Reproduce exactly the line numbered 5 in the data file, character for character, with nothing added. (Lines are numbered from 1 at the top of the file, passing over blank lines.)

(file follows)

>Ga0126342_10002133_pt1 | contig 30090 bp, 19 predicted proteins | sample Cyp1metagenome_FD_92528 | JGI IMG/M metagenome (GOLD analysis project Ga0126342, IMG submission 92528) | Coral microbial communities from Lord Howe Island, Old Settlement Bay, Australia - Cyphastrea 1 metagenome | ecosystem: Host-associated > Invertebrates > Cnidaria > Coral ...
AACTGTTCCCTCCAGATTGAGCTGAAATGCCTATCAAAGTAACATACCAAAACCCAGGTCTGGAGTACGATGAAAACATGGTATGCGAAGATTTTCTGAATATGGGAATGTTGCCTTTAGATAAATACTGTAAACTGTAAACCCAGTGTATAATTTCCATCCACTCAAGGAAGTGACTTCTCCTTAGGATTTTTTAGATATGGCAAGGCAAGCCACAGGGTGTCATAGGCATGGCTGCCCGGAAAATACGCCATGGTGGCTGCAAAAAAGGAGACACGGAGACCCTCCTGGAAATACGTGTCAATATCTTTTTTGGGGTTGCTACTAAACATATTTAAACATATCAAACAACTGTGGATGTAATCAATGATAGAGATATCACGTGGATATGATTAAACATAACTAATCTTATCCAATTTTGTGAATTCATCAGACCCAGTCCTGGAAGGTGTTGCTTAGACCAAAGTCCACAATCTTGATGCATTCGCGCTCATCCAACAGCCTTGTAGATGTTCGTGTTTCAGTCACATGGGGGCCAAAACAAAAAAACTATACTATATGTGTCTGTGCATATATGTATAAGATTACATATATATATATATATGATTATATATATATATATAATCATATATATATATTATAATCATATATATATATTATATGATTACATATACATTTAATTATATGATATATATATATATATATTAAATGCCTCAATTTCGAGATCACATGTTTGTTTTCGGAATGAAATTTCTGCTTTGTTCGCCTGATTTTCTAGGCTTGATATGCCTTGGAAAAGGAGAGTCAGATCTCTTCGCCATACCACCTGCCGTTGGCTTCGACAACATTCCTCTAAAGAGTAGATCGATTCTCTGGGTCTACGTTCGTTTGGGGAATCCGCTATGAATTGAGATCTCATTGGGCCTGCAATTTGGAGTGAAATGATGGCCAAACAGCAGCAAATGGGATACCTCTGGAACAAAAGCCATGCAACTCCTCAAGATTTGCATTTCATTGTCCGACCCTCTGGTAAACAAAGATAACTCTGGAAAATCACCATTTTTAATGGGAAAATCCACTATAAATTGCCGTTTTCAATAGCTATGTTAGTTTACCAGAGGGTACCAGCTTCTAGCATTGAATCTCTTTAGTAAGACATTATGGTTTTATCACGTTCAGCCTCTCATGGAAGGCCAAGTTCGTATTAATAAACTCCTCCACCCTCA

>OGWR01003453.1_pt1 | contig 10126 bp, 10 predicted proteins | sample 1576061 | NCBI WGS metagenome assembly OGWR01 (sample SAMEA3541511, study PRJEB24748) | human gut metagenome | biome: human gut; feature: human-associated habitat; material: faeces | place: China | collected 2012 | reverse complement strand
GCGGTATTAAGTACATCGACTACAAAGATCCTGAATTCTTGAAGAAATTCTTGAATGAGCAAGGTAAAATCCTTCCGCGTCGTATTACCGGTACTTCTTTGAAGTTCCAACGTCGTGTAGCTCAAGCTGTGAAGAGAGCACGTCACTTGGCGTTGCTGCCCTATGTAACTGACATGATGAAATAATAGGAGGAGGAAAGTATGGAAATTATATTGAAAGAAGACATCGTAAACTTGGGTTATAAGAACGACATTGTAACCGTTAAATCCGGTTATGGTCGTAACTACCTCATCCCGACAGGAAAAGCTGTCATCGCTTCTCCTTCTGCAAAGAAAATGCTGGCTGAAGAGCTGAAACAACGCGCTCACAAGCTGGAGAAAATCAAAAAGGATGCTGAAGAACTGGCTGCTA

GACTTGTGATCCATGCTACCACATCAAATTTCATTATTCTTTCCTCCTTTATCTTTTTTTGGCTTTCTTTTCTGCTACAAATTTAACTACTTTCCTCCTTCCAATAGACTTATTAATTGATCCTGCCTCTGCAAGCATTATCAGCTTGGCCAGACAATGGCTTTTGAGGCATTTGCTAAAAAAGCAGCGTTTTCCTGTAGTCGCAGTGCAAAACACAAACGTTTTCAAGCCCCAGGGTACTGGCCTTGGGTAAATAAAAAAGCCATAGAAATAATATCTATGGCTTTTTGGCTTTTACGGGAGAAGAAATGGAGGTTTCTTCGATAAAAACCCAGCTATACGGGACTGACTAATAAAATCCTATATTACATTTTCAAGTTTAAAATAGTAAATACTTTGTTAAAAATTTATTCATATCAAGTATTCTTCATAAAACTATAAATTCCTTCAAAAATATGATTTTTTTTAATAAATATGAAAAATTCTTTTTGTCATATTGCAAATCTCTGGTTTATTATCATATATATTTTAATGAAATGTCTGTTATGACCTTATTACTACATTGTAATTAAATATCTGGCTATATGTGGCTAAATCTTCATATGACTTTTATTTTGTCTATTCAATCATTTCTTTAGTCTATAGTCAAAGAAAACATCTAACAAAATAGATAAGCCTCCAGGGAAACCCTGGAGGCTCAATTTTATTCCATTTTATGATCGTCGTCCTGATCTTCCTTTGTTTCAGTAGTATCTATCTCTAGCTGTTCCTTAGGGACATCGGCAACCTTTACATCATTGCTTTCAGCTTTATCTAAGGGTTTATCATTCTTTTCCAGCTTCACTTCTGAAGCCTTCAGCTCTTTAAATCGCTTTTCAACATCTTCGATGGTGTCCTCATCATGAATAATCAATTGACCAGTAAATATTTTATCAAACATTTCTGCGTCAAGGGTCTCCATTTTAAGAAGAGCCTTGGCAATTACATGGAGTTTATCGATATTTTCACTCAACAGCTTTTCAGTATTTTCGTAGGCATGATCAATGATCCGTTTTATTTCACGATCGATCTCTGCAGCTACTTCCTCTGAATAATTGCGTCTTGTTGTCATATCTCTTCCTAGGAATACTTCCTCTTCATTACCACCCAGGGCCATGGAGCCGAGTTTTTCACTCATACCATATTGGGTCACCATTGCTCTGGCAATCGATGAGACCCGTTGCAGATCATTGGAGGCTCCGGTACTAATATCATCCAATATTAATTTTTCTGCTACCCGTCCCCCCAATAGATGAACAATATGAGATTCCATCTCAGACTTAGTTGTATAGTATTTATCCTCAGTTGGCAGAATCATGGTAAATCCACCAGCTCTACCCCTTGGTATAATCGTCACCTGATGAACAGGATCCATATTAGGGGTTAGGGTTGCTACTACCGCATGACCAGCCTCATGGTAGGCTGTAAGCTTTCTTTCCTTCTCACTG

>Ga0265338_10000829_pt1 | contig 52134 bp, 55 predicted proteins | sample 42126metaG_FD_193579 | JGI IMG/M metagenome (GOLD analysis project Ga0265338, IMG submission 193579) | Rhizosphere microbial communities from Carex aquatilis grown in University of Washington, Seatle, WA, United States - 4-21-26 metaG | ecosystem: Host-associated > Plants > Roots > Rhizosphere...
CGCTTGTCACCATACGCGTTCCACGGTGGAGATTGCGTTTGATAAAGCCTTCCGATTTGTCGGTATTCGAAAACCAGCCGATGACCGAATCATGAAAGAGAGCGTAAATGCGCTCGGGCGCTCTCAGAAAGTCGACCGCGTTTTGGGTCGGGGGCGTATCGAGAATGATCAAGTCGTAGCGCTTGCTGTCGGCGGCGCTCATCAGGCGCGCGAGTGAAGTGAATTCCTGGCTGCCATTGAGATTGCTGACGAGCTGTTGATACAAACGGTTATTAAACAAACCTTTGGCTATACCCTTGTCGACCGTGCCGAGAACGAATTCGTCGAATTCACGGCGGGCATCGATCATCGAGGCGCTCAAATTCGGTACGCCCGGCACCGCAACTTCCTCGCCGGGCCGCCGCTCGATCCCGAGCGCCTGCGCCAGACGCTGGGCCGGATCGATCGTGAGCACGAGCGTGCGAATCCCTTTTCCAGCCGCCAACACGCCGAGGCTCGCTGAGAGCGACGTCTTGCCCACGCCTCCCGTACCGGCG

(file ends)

GACTTGTGATCCATGCTACCACATCAAATTTCATTATTCTTTCCTCCTTTATCTTTTTTTGGCTTTCTTTTCTGCTACAAATTTAACTACTTTCCTCCTTCCAATAGACTTATTAATTGATCCTGCCTCTGCAAGCATTATCAGCTTGGCCAGACAATGGCTTTTGAGGCATTTGCTAAAAAAGCAGCGTTTTCCTGTAGTCGCAGTGCAAAACACAAACGTTTTCAAGCCCCAGGGTACTGGCCTTGGGTAAATAAAAAAGCCATAGAAATAATATCTATGGCTTTTTGGCTTTTACGGGAGAAGAAATGGAGGTTTCTTCGATAAAAACCCAGCTATACGGGACTGACTAATAAAATCCTATATTACATTTTCAAGTTTAAAATAGTAAATACTTTGTTAAAAATTTATTCATATCAAGTATTCTTCATAAAACTATAAATTCCTTCAAAAATATGATTTTTTTTAATAAATATGAAAAATTCTTTTTGTCATATTGCAAATCTCTGGTTTATTATCATATATATTTTAATGAAATGTCTGTTATGACCTTATTACTACATTGTAATTAAATATCTGGCTATATGTGGCTAAATCTTCATATGACTTTTATTTTGTCTATTCAATCATTTCTTTAGTCTATAGTCAAAGAAAACATCTAACAAAATAGATAAGCCTCCAGGGAAACCCTGGAGGCTCAATTTTATTCCATTTTATGATCGTCGTCCTGATCTTCCTTTGTTTCAGTAGTATCTATCTCTAGCTGTTCCTTAGGGACATCGGCAACCTTTACATCATTGCTTTCAGCTTTATCTAAGGGTTTATCATTCTTTTCCAGCTTCACTTCTGAAGCCTTCAGCTCTTTAAATCGCTTTTCAACATCTTCGATGGTGTCCTCATCATGAATAATCAATTGACCAGTAAATATTTTATCAAACATTTCTGCGTCAAGGGTCTCCATTTTAAGAAGAGCCTTGGCAATTACATGGAGTTTATCGATATTTTCACTCAACAGCTTTTCAGTATTTTCGTAGGCATGATCAATGATCCGTTTTATTTCACGATCGATCTCTGCAGCTACTTCCTCTGAATAATTGCGTCTTGTTGTCATATCTCTTCCTAGGAATACTTCCTCTTCATTACCACCCAGGGCCATGGAGCCGAGTTTTTCACTCATACCATATTGGGTCACCATTGCTCTGGCAATCGATGAGACCCGTTGCAGATCATTGGAGGCTCCGGTACTAATATCATCCAATATTAATTTTTCTGCTACCCGTCCCCCCAATAGATGAACAATATGAGATTCCATCTCAGACTTAGTTGTATAGTATTTATCCTCAGTTGGCAGAATCATGGTAAATCCACCAGCTCTACCCCTTGGTATAATCGTCACCTGATGAACAGGATCCATATTAGGGGTTAGGGTTGCTACTACCGCATGACCAGCCTCATGGTAGGCTGTAAGCTTTCTTTCCTTCTCACTG